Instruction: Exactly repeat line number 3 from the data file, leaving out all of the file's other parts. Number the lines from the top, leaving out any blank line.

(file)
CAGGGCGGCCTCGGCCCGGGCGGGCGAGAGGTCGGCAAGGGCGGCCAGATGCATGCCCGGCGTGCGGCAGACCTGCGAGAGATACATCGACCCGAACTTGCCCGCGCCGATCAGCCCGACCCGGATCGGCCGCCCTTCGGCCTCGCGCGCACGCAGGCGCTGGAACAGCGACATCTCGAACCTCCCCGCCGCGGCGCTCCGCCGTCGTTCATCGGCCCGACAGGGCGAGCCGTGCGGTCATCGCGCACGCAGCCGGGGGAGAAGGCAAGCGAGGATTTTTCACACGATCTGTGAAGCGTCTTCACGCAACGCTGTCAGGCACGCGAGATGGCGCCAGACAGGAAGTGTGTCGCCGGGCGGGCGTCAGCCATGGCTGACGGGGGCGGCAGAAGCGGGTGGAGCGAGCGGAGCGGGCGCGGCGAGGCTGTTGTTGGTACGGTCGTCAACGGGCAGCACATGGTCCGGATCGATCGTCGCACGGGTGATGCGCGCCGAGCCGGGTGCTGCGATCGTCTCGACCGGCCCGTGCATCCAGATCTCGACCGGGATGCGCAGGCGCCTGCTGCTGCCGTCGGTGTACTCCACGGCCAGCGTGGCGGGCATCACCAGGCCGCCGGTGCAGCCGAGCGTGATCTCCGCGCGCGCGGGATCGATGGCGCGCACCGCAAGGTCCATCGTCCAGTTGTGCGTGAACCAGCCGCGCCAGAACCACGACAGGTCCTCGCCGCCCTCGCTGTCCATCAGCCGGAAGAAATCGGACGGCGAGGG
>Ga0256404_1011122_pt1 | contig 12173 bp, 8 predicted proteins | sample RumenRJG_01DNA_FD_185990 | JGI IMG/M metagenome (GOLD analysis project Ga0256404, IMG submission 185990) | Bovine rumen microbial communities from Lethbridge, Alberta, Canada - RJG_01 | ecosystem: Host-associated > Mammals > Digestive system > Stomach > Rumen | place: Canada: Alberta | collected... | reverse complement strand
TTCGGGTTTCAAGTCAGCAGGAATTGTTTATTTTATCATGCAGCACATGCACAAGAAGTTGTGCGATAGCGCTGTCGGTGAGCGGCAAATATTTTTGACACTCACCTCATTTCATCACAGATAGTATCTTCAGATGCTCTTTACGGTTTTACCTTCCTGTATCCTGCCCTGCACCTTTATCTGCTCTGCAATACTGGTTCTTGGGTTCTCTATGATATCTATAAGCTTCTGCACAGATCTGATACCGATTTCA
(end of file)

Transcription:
TTCGGGTTTCAAGTCAGCAGGAATTGTTTATTTTATCATGCAGCACATGCACAAGAAGTTGTGCGATAGCGCTGTCGGTGAGCGGCAAATATTTTTGACACTCACCTCATTTCATCACAGATAGTATCTTCAGATGCTCTTTACGGTTTTACCTTCCTGTATCCTGCCCTGCACCTTTATCTGCTCTGCAATACTGGTTCTTGGGTTCTCTATGATATCTATAAGCTTCTGCACAGATCTGATACCGATTTCA